"A portrait is a picture in which there is just a tiny little something not quite right about the mouth." -- John Singer Sargent

Sunday, March 20, 2016

Abraham Lincoln

This 1917 plaster cast of an 1860 life mask of Abraham Lincoln by Leonard Wells Volk can be seen in the National Portrait Gallery in Washington, DC.
"During Lincoln's visit to Chicago in the early spring of 1860 to argue a court case, sculptor Leonard Volk asked him to sit for a bust. When Lincoln consented, the artist decided that to keep the sittings to a minimum he would start by doing a life mask. Lincoln found the process of letting wet plaster dry on his face, followed by a skin-stretching removal procedure, 'anything but agreeable.' But he endured the discomfort with good humor, and when he saw the final bust, he was quite pleased, declaring it 'the animal himself.' Volk later used the life mask and bust of 1860 as the basis for other renderings, including a full-length statue of Lincoln for the Illinois State Capitol in Springfield" -- National Portrait Gallery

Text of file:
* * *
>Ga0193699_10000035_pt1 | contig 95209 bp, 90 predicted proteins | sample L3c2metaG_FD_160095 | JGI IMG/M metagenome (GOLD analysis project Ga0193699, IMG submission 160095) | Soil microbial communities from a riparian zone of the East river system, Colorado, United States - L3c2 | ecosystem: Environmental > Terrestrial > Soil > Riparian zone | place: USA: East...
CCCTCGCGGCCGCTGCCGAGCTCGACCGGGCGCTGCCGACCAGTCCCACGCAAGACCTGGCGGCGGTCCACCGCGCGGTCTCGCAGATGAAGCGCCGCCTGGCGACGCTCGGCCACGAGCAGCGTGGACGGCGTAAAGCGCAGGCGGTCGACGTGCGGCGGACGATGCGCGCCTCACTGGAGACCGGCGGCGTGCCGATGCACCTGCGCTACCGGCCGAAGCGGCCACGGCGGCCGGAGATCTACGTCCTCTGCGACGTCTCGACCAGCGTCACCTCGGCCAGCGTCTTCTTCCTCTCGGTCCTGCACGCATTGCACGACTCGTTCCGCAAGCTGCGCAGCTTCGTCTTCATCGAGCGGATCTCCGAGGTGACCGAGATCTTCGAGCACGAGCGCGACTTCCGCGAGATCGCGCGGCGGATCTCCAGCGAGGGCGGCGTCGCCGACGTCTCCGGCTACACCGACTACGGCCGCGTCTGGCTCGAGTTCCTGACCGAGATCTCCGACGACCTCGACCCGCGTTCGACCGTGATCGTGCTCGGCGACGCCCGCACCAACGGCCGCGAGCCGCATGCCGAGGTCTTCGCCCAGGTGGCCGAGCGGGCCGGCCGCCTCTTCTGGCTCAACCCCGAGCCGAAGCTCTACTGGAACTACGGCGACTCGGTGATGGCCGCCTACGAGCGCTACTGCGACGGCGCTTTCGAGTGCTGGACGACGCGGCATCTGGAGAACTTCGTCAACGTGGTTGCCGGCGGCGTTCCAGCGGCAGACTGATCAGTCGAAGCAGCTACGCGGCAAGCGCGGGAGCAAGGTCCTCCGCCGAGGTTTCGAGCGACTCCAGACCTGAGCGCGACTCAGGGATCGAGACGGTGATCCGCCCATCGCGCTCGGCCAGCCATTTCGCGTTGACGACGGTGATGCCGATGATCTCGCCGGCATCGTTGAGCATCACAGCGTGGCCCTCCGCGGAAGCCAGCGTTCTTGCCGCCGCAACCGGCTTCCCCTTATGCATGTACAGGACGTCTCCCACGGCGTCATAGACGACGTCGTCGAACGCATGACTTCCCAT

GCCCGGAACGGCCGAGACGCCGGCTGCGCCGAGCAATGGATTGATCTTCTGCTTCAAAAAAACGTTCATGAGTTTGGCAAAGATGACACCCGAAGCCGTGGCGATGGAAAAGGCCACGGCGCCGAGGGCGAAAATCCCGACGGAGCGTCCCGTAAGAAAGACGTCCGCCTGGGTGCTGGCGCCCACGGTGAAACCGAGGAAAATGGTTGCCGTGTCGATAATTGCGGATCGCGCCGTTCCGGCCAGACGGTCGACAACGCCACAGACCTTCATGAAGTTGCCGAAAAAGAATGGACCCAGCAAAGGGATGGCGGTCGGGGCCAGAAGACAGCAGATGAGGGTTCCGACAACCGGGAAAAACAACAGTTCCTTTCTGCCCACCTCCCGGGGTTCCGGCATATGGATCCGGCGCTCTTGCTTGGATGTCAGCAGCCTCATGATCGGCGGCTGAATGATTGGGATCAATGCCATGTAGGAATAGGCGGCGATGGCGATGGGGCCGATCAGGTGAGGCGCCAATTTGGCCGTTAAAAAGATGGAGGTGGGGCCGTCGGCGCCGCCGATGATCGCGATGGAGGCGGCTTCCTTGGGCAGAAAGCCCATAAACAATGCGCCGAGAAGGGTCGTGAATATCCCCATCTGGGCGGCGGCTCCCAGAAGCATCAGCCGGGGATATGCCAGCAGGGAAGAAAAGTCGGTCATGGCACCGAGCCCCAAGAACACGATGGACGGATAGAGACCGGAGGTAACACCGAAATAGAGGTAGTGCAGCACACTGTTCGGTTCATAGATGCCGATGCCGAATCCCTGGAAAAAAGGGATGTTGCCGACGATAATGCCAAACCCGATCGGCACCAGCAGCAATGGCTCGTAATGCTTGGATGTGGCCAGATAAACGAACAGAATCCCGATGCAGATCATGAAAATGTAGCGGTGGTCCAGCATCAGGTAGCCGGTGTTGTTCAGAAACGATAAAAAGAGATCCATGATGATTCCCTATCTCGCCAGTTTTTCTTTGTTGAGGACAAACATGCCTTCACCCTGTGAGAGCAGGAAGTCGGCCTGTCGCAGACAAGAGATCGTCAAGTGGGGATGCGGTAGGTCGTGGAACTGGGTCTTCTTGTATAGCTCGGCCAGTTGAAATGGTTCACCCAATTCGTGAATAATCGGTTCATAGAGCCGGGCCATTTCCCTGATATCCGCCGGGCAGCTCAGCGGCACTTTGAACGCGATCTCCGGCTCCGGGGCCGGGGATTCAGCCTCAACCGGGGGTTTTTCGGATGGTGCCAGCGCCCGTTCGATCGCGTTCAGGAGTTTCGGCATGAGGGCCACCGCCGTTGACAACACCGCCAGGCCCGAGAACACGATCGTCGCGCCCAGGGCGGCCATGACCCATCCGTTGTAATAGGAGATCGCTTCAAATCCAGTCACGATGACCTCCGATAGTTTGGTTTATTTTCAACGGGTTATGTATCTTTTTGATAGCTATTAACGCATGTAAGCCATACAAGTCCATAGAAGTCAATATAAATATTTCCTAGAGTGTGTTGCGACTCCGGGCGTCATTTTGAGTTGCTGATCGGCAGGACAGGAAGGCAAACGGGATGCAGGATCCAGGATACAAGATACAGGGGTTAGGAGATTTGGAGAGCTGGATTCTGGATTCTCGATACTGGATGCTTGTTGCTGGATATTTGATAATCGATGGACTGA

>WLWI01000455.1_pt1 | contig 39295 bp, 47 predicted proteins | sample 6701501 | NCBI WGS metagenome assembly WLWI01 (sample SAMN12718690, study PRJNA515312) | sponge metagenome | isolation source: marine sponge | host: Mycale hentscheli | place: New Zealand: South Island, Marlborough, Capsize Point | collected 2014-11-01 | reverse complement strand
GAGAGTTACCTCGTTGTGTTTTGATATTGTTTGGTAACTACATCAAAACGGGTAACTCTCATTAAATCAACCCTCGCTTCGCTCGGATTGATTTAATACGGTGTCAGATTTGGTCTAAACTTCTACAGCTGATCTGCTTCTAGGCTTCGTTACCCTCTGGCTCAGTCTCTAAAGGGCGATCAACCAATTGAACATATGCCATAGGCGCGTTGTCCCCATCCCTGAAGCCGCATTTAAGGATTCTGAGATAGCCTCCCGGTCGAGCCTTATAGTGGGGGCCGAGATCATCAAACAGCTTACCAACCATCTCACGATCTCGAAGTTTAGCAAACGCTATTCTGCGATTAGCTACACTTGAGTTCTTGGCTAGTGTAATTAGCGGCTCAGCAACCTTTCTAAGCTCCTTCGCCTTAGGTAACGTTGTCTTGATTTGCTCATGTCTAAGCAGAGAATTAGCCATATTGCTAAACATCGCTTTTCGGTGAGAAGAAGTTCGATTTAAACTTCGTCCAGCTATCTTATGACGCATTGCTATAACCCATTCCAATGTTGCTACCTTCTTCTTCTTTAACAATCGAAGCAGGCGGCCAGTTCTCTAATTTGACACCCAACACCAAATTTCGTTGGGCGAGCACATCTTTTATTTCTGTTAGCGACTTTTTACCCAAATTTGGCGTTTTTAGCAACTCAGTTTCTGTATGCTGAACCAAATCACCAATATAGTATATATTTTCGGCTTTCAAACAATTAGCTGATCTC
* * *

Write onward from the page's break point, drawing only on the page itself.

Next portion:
This lithograph "from a portrait taken from life by Charles A. Barry, Springfield, Illinois, June 1860" showing a beardless Lincoln is contemporary with Volk's life mask.

The caption reads, "Mr. Barry's portrait of "Honest Abe" is a correct and striking likeness. Signed, John Wood, Govr. of the State, S.A. Sutton, Mayor of Springfield, William Butler, State Treasurer and 60 others. I concur in the above John Wentworth, Mayor of Chicago." -- LOC

McClure's Magazine (Vol. X, No. 4, February 1898) gives us these photos of Volk's life mask “taken expressly for McClure's Magazine.”

"Sculptor Leonard Volk took the castings of Lincoln's hands at Lincoln's home in Springfield in late May 1860. Lincoln had just won the Republican nomination for President, and Volk was already thinking of using these castings, in combination with his recently completed Lincoln bust, to fashion a full-length statue. Lincoln's right hand grasps a section of broom handle that he himself obligingly fetched from a shed when the artist expressed a desire to have him hold something. When Lincoln began smoothing the raw edges of the sawn piece, Volk told him that it really was unnecessary, to which Lincoln replied, 'I thought I would like to have it nice.'" -- National Portrait Gallery

Read Edward Stedman's poem about this casting here.

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